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Thursday August 5th

Orange County Commissioner Mark Dorosin to step down; Penny Rich considering role

Orange County Commissioner Mark Dorosin pictured in his office on Tuesday.
Buy Photos Orange County Commissioner Mark Dorosin pictured in his office on Tuesday.

Mark Dorosin announced he will step down from the Orange County Board of County Commissioners after serving for more than eight years.

Penny Rich, who lost her District 1 seat in 2020, said she is considering putting her name forward to reassume the role.

Renee Price, the chairperson of the Orange County Board of Commissioners, said it is ultimately up to the BOCC to make the appointment for the next commissioner. 

From Dorosin’s resignation on July 31, the board has until September 29 to make the decision, Price said.

“How we move into the recovery from the COVID pandemic will be the most pressing issue, and the pandemic exacerbated some of the disparities we already knew existed,” Price said. “I think that’s going to be big and how we’re able to manage the funding that we have, while also moving forward with the new normal.”

Dorosin will pursue an associate professorship at Florida A&M University College of Law and will become the director for the university’s clinical program, he said.

He will step down from his current position and start his new job in August, he said.

Dorosin was first elected to the BOCC in 2012 and reelected in 2016. He won again in 2020 after beating Rich in the primary by a seven-vote margin — newcomer Jean Hamilton received more votes than both to take the other District 1 seat.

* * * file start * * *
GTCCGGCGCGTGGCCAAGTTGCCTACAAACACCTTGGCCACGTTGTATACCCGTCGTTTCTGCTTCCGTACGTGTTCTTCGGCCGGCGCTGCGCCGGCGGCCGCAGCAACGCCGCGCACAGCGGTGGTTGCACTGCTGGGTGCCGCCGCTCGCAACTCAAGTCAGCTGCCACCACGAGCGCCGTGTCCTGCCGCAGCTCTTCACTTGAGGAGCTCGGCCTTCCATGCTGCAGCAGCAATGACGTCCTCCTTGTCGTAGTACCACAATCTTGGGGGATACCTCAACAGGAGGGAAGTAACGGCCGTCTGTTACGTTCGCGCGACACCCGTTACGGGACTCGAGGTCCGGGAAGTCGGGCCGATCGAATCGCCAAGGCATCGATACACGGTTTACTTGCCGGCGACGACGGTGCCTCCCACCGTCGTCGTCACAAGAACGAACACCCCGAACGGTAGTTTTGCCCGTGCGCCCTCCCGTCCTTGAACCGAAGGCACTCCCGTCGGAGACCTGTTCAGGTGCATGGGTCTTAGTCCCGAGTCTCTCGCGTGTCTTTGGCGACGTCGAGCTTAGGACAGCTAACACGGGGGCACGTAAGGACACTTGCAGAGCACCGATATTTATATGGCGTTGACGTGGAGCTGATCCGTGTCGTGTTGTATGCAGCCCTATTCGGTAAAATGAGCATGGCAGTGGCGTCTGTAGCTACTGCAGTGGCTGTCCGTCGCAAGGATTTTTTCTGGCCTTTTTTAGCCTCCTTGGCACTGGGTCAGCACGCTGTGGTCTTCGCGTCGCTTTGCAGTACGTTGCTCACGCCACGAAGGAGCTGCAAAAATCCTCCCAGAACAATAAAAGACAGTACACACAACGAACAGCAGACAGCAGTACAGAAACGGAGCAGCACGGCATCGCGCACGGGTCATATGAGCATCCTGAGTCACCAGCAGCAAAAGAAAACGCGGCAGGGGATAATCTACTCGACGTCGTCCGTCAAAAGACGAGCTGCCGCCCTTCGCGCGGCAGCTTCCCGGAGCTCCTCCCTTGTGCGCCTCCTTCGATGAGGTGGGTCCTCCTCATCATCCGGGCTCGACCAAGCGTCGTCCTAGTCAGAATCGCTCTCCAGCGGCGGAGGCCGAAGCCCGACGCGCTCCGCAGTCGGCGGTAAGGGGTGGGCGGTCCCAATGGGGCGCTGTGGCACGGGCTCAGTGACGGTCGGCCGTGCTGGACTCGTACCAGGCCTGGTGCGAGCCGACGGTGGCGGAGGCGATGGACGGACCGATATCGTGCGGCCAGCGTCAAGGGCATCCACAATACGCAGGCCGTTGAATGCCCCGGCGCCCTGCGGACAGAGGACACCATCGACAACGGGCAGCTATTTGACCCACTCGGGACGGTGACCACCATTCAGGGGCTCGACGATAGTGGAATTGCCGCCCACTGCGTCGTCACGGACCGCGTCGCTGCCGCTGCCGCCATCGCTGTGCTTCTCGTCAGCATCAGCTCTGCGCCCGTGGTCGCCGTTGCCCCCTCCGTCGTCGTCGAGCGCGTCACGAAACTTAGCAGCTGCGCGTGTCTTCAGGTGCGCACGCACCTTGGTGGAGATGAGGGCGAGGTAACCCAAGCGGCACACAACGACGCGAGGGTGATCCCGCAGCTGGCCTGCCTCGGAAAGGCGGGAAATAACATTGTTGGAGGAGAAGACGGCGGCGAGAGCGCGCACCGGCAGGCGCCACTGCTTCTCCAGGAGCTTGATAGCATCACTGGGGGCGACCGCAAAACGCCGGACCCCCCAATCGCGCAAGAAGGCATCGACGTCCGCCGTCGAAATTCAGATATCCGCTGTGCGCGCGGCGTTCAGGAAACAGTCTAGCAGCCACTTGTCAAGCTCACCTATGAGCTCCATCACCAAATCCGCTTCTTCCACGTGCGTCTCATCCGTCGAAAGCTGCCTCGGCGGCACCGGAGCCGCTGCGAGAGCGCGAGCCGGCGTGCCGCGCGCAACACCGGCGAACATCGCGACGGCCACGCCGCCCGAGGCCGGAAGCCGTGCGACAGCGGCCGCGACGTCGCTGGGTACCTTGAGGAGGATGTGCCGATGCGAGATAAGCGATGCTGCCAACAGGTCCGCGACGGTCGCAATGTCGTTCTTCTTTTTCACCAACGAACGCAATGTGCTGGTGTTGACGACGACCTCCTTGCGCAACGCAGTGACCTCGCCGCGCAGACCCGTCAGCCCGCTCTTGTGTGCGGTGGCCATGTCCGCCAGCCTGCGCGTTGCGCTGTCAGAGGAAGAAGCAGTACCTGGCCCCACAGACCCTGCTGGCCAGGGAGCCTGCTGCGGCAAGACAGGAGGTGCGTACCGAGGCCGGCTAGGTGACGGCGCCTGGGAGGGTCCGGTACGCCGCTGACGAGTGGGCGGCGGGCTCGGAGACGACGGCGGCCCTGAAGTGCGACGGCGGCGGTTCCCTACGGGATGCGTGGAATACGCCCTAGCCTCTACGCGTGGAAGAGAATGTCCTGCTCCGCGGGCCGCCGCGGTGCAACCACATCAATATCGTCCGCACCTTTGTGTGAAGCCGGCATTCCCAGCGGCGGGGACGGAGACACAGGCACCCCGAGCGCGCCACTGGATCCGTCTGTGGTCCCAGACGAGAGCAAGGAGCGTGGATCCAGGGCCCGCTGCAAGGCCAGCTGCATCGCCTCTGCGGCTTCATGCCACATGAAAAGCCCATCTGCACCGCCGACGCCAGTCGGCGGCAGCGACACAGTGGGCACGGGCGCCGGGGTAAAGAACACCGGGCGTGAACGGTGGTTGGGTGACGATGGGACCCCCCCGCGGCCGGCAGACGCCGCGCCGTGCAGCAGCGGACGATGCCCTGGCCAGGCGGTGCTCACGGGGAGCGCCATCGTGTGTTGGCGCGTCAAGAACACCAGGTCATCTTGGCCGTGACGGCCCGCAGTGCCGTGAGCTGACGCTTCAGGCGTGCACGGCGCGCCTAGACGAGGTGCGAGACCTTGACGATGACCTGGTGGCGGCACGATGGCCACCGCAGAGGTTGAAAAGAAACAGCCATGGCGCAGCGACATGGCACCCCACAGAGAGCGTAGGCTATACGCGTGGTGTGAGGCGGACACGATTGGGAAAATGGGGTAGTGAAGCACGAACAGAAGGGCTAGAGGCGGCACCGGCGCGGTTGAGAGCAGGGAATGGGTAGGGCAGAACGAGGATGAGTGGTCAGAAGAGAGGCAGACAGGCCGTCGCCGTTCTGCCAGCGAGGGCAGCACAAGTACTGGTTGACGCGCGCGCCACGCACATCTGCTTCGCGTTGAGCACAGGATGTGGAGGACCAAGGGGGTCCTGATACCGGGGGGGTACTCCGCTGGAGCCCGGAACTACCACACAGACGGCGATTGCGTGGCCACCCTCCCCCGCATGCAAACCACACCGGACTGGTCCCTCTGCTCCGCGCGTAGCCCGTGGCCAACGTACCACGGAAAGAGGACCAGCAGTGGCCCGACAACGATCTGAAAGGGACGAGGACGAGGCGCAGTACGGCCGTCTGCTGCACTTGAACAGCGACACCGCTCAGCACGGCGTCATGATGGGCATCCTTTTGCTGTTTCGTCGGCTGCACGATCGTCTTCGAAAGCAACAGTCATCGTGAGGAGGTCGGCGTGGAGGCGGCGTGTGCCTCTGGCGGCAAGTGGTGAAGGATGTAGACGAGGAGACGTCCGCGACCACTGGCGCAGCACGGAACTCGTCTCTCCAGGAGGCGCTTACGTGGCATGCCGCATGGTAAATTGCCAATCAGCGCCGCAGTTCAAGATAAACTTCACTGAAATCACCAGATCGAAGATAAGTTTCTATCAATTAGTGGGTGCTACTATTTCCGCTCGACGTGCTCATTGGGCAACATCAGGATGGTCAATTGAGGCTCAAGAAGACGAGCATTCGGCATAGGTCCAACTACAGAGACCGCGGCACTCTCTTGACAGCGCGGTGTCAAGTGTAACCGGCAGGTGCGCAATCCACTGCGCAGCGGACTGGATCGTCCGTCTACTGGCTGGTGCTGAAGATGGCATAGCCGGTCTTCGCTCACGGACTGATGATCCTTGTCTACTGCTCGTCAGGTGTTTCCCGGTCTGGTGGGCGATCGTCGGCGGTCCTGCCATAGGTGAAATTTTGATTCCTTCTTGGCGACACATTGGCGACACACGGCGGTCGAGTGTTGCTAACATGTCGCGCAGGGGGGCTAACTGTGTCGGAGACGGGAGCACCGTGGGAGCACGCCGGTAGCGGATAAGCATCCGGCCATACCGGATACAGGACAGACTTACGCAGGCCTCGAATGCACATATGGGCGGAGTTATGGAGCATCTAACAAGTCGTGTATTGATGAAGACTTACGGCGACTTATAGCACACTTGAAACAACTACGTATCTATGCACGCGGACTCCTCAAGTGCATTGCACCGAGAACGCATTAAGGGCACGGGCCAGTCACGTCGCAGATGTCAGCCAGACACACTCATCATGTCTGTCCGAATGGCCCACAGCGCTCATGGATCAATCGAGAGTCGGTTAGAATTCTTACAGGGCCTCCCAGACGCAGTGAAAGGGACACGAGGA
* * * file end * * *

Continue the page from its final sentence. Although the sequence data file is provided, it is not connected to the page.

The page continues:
Dorosin said during his years in office, he helped push the BOCC to include $5 million in a bond for affordable housing, and he focused on adopting and administering equitable county policies for residents of color.

"I’ve worked hard to bring issues of racial justice and economics justice to the forefront of county decision-making," he said.

Rich previously served on the Chapel Hill Town Council and then as a county commissioner for a total of eight years.

Rich said she is considering putting her name forward particularly because of her leadership during the COVID-19 pandemic, during which she and three mayors worked with all Orange County departments to help ensure the health and safety of residents.

“I’ll certainly put my name in because there were 12,400 people that voted for me, and I think it would be a letdown to those people who supported me to not put my name forward,” Rich said.

She also received the Old North State Award in recognition of her efforts in local government.

“I hope the Orange County commissioners continue to support policy that protects women and the LGBTQ community,” Rich said, referring to some resolutions she proposed before leaving office.

@DTHCityState | city@dailytarheel.com

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